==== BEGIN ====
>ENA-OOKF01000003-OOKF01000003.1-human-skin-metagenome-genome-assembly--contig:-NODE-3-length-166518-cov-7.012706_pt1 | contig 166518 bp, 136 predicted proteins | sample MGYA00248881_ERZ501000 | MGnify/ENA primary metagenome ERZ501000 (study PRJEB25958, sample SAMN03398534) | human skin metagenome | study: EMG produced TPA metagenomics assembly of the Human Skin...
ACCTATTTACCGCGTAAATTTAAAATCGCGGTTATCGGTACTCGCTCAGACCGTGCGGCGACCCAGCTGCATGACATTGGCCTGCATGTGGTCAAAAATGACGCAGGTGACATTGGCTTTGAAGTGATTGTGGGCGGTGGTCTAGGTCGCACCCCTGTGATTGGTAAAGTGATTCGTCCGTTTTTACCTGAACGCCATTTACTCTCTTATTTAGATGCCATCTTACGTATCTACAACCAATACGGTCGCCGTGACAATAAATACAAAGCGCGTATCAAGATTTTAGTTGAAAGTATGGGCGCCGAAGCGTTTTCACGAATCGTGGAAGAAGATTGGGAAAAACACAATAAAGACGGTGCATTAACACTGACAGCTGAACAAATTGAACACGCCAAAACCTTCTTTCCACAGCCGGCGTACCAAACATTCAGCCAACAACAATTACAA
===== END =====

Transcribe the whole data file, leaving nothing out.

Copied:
>ENA-OOKF01000003-OOKF01000003.1-human-skin-metagenome-genome-assembly--contig:-NODE-3-length-166518-cov-7.012706_pt1 | contig 166518 bp, 136 predicted proteins | sample MGYA00248881_ERZ501000 | MGnify/ENA primary metagenome ERZ501000 (study PRJEB25958, sample SAMN03398534) | human skin metagenome | study: EMG produced TPA metagenomics assembly of the Human Skin...
ACCTATTTACCGCGTAAATTTAAAATCGCGGTTATCGGTACTCGCTCAGACCGTGCGGCGACCCAGCTGCATGACATTGGCCTGCATGTGGTCAAAAATGACGCAGGTGACATTGGCTTTGAAGTGATTGTGGGCGGTGGTCTAGGTCGCACCCCTGTGATTGGTAAAGTGATTCGTCCGTTTTTACCTGAACGCCATTTACTCTCTTATTTAGATGCCATCTTACGTATCTACAACCAATACGGTCGCCGTGACAATAAATACAAAGCGCGTATCAAGATTTTAGTTGAAAGTATGGGCGCCGAAGCGTTTTCACGAATCGTGGAAGAAGATTGGGAAAAACACAATAAAGACGGTGCATTAACACTGACAGCTGAACAAATTGAACACGCCAAAACCTTCTTTCCACAGCCGGCGTACCAAACATTCAGCCAACAACAATTACAA